In Standard & Poor's August 5 report, United States of America Long-Term Rating Lowered To 'AA+' On Political Risks And Rising Debt Burden; Outlook Negative, S&P summarizes the basis for its downgrade as follows (p. 2):
· The downgrade reflects our opinion that the fiscal consolidation plan that Congress and the Administration recently agreed to falls short of what, in our view, would be necessary to stabilize the government's medium-term debt dynamics.
· More broadly, the downgrade reflects our view that the effectiveness, stability, and predictability of American policymaking and political institutions have weakened at a time of ongoing fiscal and economic challenges to a degree more than we envisioned when we assigned a negative outlook to the rating on April 18, 2011.
· Since then, we have changed our view of the difficulties in bridging the gulf between the political parties over fiscal policy, which makes us pessimistic about the capacity of Congress and the Administration to be able to leverage their agreement this week into a broader fiscal consolidation plan that stabilizes the government's debt dynamics any time soon.
· The outlook on the long-term rating is negative. We could lower the long-term rating to 'AA' within the next two years if we see that less reduction in spending than agreed to, higher interest rates, or new fiscal pressures during the period result in a higher general government debt trajectory than we currently assume in our base case.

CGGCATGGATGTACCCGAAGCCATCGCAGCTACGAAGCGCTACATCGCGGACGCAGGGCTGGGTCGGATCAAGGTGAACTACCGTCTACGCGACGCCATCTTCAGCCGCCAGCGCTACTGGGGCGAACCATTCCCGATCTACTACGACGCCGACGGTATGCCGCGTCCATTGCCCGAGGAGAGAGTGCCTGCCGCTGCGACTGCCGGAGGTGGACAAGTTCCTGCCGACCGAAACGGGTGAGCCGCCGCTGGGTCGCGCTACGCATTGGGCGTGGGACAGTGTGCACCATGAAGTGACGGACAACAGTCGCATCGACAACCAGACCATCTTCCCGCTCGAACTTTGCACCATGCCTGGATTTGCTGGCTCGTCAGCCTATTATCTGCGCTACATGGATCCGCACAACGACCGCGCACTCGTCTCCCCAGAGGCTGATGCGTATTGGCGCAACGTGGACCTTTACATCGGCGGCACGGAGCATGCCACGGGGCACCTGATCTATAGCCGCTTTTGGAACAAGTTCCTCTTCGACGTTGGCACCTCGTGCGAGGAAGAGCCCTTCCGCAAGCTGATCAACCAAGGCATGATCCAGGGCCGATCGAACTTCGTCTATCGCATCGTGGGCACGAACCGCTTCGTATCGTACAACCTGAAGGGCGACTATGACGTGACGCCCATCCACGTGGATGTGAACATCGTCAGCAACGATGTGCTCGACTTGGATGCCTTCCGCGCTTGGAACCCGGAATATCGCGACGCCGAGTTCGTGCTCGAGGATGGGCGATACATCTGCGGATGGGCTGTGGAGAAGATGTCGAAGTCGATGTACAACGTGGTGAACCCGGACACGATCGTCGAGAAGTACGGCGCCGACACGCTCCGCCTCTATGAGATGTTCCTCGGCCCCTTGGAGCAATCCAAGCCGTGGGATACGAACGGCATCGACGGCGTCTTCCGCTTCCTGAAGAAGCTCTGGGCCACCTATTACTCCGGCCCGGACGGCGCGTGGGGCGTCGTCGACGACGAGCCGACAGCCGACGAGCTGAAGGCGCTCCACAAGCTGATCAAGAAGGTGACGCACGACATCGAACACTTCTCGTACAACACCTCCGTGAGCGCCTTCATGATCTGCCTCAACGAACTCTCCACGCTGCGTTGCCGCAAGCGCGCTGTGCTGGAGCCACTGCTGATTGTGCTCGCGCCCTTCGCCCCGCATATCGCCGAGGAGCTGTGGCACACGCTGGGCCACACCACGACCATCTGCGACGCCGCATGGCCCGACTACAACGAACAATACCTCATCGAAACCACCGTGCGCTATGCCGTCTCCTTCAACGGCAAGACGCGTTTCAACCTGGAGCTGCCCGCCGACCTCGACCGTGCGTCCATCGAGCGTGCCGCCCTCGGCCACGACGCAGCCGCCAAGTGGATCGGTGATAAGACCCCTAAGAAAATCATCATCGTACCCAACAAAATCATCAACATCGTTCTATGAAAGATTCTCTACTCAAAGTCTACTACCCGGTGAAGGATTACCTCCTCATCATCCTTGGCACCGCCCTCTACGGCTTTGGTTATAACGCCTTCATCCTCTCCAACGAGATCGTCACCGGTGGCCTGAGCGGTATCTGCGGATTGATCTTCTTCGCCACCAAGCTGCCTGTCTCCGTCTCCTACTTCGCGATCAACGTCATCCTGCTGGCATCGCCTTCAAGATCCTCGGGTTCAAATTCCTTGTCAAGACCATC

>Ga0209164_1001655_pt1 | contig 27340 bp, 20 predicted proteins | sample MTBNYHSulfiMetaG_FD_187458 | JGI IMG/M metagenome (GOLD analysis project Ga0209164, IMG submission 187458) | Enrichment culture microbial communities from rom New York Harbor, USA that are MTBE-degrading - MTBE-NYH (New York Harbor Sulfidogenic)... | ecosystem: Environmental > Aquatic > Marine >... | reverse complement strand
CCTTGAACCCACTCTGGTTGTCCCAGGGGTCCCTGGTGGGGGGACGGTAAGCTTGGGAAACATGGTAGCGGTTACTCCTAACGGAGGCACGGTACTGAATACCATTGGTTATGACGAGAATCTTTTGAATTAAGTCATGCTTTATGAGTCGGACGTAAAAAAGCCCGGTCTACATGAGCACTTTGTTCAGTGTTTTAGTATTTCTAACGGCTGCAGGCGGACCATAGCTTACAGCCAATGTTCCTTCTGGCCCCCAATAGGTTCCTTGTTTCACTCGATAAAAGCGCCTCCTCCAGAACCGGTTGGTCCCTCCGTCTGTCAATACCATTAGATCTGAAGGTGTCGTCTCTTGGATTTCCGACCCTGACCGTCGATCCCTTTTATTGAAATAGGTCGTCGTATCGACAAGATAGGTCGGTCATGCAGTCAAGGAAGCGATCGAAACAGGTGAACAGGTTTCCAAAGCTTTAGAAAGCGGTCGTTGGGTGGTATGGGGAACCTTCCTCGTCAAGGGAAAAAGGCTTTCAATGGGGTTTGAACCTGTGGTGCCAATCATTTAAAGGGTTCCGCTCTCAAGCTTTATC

Notice that there is not one single word about taxes in this summary ("fiscal pressures" simply means more spending in excess of revenue), and nothing about the 30-year causes of the current U.S. government debt, which are the combination of (1) radically reduced federal taxes on corporations and the richest percentiles of U.S. society (greatly worsened over the past decade — even the past four years); (2) the issuance of debt to fund military-industrial complex-related expenditures and the expansion of Bush and Obama era foreign wars since 2001; and, last but not least, (3) the borrowings by the federal government and various other forms of interest-free gifts to bail-out U.S. and foreign private as well as central banks since late December 2007. (About which, see last Month's Government Accountability Report Opportunities Exist to Strengthen Policies and Processes for Managing Emergence Assistance (GAO-11-696).)
Instead, to beat the dead horse, S&P warns that the "long-term rating is negative," that that it "could lower the long-term rating to 'AA' within the next two years if [S&P sees] that less reduction in spending than agreed to, higher interest rates, or new fiscal pressures during the period result in a higher general government debt trajectory…" (emphasis added).
Over this past weekend, Dean Baker of the Center for Economic Policy and Research asked "what S&P thinks it means by this downgrade"?
S&P's judgment is strictly political, and it means this: The U.S. government can rack-up debts via the three major categories I've just outlined, but, eventually, either Congress and the Administration will force the general population to pay-off this debt through concomitant reductions in their standards of living, and Congress and the Administration will prove their willingness to attack the general population as much as is necessary to do this, or S&P will downgrade the "creditworthiness" of the U.S. government even further — where "creditworthiness" really means the political commitment of Congress and the Administration to cater to elites.
Standard & Poor's
Rating Action on
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The full analysis of the recent US credit rating action is: United States of America Long-Term Rating Lowered To 'AA+' On Political Risks And Rising Debt Burden; Outlook Negative
For other related articles, relevant criteria, and credit research, refer to the list below.